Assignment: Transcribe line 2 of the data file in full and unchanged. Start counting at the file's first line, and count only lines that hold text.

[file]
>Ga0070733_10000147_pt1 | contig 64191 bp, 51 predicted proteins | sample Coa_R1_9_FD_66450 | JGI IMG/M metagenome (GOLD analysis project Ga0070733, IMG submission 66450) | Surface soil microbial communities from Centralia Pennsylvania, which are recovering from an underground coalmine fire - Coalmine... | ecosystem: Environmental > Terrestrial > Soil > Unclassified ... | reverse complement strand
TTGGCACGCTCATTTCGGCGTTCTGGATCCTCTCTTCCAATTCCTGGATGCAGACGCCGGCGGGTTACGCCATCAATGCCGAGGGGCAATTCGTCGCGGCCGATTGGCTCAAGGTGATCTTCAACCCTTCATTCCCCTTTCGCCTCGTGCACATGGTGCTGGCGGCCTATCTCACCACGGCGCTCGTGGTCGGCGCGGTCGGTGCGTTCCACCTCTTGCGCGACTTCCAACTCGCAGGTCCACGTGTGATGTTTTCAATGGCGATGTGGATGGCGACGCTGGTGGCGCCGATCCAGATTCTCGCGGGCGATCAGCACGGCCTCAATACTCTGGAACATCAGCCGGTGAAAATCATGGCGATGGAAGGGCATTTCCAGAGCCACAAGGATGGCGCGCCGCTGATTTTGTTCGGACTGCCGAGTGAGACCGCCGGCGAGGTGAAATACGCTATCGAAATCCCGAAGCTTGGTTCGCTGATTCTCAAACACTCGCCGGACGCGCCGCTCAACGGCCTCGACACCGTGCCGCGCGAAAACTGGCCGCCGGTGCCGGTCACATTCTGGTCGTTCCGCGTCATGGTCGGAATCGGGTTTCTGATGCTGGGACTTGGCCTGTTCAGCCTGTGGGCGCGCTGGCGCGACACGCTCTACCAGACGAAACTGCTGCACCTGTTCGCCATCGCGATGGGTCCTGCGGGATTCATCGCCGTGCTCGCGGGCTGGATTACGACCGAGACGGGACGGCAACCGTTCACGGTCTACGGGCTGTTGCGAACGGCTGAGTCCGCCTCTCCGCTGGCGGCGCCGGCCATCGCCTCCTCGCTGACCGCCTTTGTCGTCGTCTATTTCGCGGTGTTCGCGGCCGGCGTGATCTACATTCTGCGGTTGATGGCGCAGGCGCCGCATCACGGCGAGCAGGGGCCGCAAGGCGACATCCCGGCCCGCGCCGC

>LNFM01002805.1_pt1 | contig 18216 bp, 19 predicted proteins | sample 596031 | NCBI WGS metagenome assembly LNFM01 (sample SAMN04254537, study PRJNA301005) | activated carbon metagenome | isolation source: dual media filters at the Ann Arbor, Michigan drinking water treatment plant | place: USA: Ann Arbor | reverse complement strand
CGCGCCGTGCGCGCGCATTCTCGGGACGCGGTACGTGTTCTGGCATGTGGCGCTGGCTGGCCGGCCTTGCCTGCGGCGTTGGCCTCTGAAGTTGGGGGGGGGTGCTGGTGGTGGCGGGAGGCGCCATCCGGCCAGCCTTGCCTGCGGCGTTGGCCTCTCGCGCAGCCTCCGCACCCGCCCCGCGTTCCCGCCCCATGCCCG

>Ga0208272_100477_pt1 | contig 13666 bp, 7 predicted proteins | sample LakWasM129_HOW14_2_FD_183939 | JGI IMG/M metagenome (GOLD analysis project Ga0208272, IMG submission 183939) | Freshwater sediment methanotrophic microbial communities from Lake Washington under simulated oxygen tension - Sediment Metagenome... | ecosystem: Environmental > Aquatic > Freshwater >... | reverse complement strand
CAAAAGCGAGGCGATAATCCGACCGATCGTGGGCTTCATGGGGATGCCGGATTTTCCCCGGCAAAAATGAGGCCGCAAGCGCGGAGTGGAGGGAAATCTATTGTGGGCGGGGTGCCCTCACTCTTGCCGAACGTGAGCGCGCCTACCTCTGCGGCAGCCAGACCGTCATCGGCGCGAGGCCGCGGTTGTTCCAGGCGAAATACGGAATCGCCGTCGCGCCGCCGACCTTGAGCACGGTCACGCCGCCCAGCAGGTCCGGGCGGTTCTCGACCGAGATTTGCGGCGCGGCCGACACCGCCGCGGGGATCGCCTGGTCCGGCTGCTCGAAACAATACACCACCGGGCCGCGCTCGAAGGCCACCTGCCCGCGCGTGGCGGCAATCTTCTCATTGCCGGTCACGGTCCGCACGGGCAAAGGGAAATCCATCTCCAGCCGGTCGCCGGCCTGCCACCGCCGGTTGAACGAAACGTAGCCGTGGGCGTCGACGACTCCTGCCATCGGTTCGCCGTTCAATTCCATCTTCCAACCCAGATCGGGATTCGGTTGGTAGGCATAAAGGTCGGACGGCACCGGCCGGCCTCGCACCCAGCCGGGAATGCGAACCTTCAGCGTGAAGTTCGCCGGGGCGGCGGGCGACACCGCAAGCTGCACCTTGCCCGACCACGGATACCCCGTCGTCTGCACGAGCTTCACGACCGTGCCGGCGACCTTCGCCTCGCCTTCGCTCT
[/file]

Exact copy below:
TTGGCACGCTCATTTCGGCGTTCTGGATCCTCTCTTCCAATTCCTGGATGCAGACGCCGGCGGGTTACGCCATCAATGCCGAGGGGCAATTCGTCGCGGCCGATTGGCTCAAGGTGATCTTCAACCCTTCATTCCCCTTTCGCCTCGTGCACATGGTGCTGGCGGCCTATCTCACCACGGCGCTCGTGGTCGGCGCGGTCGGTGCGTTCCACCTCTTGCGCGACTTCCAACTCGCAGGTCCACGTGTGATGTTTTCAATGGCGATGTGGATGGCGACGCTGGTGGCGCCGATCCAGATTCTCGCGGGCGATCAGCACGGCCTCAATACTCTGGAACATCAGCCGGTGAAAATCATGGCGATGGAAGGGCATTTCCAGAGCCACAAGGATGGCGCGCCGCTGATTTTGTTCGGACTGCCGAGTGAGACCGCCGGCGAGGTGAAATACGCTATCGAAATCCCGAAGCTTGGTTCGCTGATTCTCAAACACTCGCCGGACGCGCCGCTCAACGGCCTCGACACCGTGCCGCGCGAAAACTGGCCGCCGGTGCCGGTCACATTCTGGTCGTTCCGCGTCATGGTCGGAATCGGGTTTCTGATGCTGGGACTTGGCCTGTTCAGCCTGTGGGCGCGCTGGCGCGACACGCTCTACCAGACGAAACTGCTGCACCTGTTCGCCATCGCGATGGGTCCTGCGGGATTCATCGCCGTGCTCGCGGGCTGGATTACGACCGAGACGGGACGGCAACCGTTCACGGTCTACGGGCTGTTGCGAACGGCTGAGTCCGCCTCTCCGCTGGCGGCGCCGGCCATCGCCTCCTCGCTGACCGCCTTTGTCGTCGTCTATTTCGCGGTGTTCGCGGCCGGCGTGATCTACATTCTGCGGTTGATGGCGCAGGCGCCGCATCACGGCGAGCAGGGGCCGCAAGGCGACATCCCGGCCCGCGCCGC